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Here is what I do quite often in Python:

simple_call = lambda name: extract(some[fairly][hidden], name)
result1 = simple_call('myname')
result2 = simple_call('yourname')
result3 = simple_call('hisname')

This is really handy if you have to extract some data from some complex data structure or some strange API repeatedly.

Is there a way to do the same thing in Ruby?

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5 Answers 5

up vote 6 down vote accepted

Short answer: No. The closest thing is:

simple_call = lambda {|name| extract(some[:fairly][:hidden], name) }
result1 = simple_call.call("myname")
result2 = simple_call.call("yourname")
result3 = simple_call.call("hisname")

Why? Because parenthesis in Ruby are optional. Then, you need to tell ruby to call the method. For example, in Python you could do:

another_simple_call = simple_call

And you are assigning the lambda to another_simple_call. But in Ruby there would be no way to know if you are assigning or calling simple_call with zero arguments.

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You're using about the most verbose code possible. For Ruby 1.9, I'd do: simple_call = ->(name){ ... }; result1 = simple_call['byname'] which is almost exactly what the OP has, turning your "No." into a "Yes." –  Phrogz Aug 10 '11 at 13:21
Didn't get your point, you can easily assign labmda in a simple assignment like another_simple_call = simple_call. Parenthesis for calling lambda ([] or .call) are not optional. Only object methods can be called without parenthesis. –  Victor Moroz Aug 10 '11 at 13:42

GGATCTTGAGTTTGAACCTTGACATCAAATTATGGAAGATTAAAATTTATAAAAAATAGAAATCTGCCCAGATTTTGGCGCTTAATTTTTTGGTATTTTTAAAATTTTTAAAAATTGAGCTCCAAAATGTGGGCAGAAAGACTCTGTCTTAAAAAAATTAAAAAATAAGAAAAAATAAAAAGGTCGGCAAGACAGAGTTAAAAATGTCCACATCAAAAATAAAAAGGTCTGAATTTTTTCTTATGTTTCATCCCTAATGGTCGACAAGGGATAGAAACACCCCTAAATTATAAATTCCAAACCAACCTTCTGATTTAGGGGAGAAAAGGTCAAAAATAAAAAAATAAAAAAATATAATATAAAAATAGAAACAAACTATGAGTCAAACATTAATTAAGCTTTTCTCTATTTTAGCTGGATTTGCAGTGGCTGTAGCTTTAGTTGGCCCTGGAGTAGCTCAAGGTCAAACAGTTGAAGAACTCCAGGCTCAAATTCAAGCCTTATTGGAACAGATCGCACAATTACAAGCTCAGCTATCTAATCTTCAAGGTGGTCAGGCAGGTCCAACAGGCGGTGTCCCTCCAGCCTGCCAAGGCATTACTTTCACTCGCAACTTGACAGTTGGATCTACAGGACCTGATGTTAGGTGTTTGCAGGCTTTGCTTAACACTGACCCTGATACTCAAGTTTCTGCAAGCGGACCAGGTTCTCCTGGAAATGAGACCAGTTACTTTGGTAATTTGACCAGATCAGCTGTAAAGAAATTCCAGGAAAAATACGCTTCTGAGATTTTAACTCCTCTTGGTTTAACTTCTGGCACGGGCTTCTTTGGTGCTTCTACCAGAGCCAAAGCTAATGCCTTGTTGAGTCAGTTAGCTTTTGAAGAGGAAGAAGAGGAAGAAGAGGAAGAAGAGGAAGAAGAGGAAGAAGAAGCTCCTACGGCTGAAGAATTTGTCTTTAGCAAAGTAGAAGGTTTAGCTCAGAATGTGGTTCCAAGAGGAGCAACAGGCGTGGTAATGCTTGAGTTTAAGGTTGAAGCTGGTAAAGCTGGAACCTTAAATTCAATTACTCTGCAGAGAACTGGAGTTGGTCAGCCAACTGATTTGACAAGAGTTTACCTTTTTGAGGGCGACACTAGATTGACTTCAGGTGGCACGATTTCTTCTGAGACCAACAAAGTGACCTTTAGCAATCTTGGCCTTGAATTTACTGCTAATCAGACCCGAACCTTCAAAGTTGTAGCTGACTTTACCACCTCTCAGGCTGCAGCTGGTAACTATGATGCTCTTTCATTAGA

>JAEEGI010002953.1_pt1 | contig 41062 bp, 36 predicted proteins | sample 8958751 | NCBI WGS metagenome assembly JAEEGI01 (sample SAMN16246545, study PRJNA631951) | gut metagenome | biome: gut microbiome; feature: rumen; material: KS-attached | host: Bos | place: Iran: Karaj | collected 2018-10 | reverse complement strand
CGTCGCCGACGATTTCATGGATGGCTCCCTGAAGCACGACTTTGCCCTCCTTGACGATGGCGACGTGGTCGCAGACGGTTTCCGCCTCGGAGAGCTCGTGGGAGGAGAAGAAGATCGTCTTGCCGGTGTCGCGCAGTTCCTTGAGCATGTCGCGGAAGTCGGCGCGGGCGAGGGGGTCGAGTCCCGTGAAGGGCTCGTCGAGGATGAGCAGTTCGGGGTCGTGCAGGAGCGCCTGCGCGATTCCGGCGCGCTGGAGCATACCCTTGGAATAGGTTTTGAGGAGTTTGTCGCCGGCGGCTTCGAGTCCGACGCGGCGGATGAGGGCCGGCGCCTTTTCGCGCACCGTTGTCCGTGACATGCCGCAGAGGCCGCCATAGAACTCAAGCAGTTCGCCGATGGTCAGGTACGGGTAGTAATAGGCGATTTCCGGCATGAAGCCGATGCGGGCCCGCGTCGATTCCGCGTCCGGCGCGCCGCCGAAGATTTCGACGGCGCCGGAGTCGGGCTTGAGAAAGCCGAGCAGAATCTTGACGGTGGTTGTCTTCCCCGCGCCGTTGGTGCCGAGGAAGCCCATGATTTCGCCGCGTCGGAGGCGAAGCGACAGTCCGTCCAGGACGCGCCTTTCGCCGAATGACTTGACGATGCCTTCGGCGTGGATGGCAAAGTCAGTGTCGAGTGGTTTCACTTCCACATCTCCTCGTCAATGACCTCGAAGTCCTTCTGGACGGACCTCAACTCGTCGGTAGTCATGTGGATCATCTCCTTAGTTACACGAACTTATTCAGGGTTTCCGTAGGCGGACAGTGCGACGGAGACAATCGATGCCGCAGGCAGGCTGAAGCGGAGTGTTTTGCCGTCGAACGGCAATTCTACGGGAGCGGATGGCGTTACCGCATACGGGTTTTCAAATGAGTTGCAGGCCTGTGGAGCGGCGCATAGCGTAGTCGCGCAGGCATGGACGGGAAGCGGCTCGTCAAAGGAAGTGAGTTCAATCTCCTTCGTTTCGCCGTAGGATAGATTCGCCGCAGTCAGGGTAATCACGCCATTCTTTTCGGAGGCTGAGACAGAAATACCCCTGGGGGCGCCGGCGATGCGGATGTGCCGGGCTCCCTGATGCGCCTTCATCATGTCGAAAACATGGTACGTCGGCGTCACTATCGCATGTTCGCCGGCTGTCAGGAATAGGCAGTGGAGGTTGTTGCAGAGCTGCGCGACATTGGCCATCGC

@Phrogz Nice, I remember reading that once, but I haven't yet integrated it into my project. Is this likely to become the preferred way to do lambdas? –  DGM Aug 10 '11 at 15:23
Phrogz, point to the -> syntax. IMHO, the simple_call['byname'] is not consistent so I tend to forget about it. –  Serabe Aug 11 '11 at 8:13

An equivalent in Ruby would be

a = Proc.new{|name| do_something_with(name) }

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Yes, there is a way to do the same thing in Ruby. And it is in fact the same way (modulo the minor syntactic differences between Python and Ruby, of course):

simple_call = ->name { extract(some[fairly][hidden], name) }
result1 = simple_call.('myname')
result2 = simple_call.('yourname')
result3 = simple_call.('hisname')
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One other way that I do stuff like this is to try to use blocks and a map command rather than lambdas.

So do something like:

result1, result2, result3 = %w(myname yourname hisname).map {|name|
    extract(some[fairly][hidden], name)

I find it reads a little better.

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interesting solution. Not immediately applicable in my case, but very interesting! Thank you! –  bastibe Aug 10 '11 at 12:27
+1. Typically either a block will do, or else an actual method is the way to go. –  Marc-André Lafortune Aug 10 '11 at 15:10


arbitrary_data_structure = {
  :foo => {
    :bar => "1",
    :baz => "2",    

extract_process = lambda { |x| arbitrary_data_structure[:foo][x] }

puts extract_process.call(:bar) # => "1"
puts extract_process.call(:baz) # => "2"
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